The Glasgow School of Art (GSA) is dealing with the aftermath of a fire on May 23 that consumed much of the building’s west wing, destroying the library and studio above it. According to the Scottish Fire and Rescue Service, 90 percent of the Charles Rennie Mackintosh-designed structure remains viable, and firefighters recovered around 70 percent of the items inside.
The 1897-99 part of the building — including the Mackintosh Museum, Mackintosh Room, and furniture gallery — has survived intact, as have the GSA archives. Broken glass panes are all that remain of the library, built between 1907 and 1909. Conservationists from Historic Scotland have been working with GSA’s archivists to save vulnerable materials. The Mackintosh archive is currently drying out across the street at the Reid building.
The library in the Glasgow School of Art, with furnishings designed by Mackintosh, was destroyed in the fire. Photo courtesy Glasgow School of Art
At the time of the fire, fine art students were preparing for their graduation exhibit in the west wing. As many as 100 students who lost their work in the blaze will receive studio space for up to six months and a living allowance as they re-create their portfolios.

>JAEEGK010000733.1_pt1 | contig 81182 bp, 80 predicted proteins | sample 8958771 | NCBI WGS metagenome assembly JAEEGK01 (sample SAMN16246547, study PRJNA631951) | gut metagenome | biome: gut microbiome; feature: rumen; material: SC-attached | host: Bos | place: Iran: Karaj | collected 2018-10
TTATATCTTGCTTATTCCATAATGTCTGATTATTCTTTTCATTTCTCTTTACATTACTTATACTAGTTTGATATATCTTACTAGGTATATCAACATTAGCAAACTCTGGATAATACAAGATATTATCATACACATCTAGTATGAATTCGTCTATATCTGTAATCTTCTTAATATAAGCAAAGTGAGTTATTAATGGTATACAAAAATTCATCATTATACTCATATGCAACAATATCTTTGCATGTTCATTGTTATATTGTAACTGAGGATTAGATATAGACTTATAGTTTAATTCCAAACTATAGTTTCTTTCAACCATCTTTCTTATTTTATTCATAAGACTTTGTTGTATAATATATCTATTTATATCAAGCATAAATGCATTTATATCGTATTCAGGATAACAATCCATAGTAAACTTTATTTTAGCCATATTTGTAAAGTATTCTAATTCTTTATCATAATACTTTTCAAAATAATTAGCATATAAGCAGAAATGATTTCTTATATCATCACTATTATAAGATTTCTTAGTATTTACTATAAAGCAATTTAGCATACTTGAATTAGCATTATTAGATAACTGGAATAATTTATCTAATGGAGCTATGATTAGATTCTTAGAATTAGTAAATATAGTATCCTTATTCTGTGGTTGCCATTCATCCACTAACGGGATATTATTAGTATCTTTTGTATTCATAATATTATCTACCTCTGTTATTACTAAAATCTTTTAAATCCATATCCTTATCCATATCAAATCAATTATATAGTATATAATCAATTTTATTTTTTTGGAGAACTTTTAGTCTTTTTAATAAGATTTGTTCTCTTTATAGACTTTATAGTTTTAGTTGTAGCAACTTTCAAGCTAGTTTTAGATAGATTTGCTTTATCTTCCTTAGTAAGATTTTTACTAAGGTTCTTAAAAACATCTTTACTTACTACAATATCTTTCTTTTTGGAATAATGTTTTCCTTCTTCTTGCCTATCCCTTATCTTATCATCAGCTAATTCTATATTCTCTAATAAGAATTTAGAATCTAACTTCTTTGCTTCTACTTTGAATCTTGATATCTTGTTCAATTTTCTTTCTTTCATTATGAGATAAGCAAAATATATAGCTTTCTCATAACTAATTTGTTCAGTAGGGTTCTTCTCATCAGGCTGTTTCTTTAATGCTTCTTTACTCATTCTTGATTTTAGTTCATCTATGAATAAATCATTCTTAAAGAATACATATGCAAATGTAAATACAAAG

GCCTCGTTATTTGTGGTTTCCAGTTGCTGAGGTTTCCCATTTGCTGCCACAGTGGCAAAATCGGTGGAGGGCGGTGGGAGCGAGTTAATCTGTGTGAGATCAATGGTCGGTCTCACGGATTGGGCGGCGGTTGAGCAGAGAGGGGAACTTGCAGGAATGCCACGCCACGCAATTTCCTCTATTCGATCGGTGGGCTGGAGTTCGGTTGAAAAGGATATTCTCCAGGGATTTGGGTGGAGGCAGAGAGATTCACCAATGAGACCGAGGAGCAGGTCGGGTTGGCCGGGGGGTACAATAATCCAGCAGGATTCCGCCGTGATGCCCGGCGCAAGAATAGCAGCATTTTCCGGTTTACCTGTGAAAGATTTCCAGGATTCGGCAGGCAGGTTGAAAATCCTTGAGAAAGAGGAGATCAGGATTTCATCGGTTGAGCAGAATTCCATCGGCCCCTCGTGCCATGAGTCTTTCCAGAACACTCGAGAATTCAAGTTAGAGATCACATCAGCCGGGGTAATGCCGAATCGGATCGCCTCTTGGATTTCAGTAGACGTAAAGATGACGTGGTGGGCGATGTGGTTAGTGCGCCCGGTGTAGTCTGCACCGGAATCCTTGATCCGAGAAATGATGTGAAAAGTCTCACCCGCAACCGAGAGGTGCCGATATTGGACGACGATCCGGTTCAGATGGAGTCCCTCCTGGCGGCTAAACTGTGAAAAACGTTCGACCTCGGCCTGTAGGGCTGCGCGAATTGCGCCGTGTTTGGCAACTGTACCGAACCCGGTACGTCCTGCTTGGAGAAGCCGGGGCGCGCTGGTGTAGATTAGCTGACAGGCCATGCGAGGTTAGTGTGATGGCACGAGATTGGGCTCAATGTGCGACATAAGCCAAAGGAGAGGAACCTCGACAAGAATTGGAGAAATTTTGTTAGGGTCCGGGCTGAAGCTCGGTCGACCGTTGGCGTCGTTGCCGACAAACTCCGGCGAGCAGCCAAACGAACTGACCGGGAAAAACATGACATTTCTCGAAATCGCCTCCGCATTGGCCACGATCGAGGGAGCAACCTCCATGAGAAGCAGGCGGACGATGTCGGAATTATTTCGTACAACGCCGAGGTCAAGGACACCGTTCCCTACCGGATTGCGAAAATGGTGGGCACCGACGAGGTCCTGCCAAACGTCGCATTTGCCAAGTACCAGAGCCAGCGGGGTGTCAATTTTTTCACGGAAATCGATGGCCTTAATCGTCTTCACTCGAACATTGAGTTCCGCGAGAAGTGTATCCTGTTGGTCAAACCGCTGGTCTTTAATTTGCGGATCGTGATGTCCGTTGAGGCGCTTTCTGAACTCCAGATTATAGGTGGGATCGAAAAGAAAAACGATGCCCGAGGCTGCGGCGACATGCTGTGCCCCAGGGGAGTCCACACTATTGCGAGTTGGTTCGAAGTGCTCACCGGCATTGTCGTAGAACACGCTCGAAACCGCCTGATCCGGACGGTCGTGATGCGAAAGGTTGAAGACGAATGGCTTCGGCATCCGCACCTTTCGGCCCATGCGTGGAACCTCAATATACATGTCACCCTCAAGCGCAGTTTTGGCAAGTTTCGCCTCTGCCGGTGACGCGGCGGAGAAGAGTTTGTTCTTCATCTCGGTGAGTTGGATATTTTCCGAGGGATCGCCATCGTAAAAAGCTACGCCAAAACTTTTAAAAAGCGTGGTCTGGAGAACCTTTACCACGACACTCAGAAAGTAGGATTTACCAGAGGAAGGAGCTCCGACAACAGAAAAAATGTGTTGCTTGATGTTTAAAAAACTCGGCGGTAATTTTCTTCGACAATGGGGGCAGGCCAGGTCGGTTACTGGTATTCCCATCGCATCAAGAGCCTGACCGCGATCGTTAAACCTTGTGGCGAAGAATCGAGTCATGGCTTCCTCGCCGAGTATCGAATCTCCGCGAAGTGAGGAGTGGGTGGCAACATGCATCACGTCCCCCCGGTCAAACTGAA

"The beating heart of the GSA is its students and our priority is to ensure that all those most seriously affected by the fire are given the opportunity to rebuild their practice," art school director Tom Inns said in a statement.
Damage sustained at the Glasgow School of Art. Photo courtesy of Scottish Fire and Rescue Service.
The GSA hopes to restore the library with the help of plans, drawings, and photographs archived in a subbasement that was unaffected by the fire. As a first step toward reconstruction, the school’s Digital Design Studio has laser scanned the building’s Western Gable to create a 3D plan. Historic Scotland specialists have used the plan to mark up stones, which will be conserved and protected at the Glasgow Cathedral Depot for reinstatement at a later date.
The school reports receiving tens of thousands of pounds in online donations alone, with the Scottish government saying it would match up to £5 million ($8.4 million) raised by the GSA for the building’s restoration. A webpage has been established to outline the practical and financial ways people can help with the restoration.
“If it takes five or 10 years to restore the library properly, that’s the time we’ll take,” GSA spokesperson Lesley Booth told the Globe and Mail.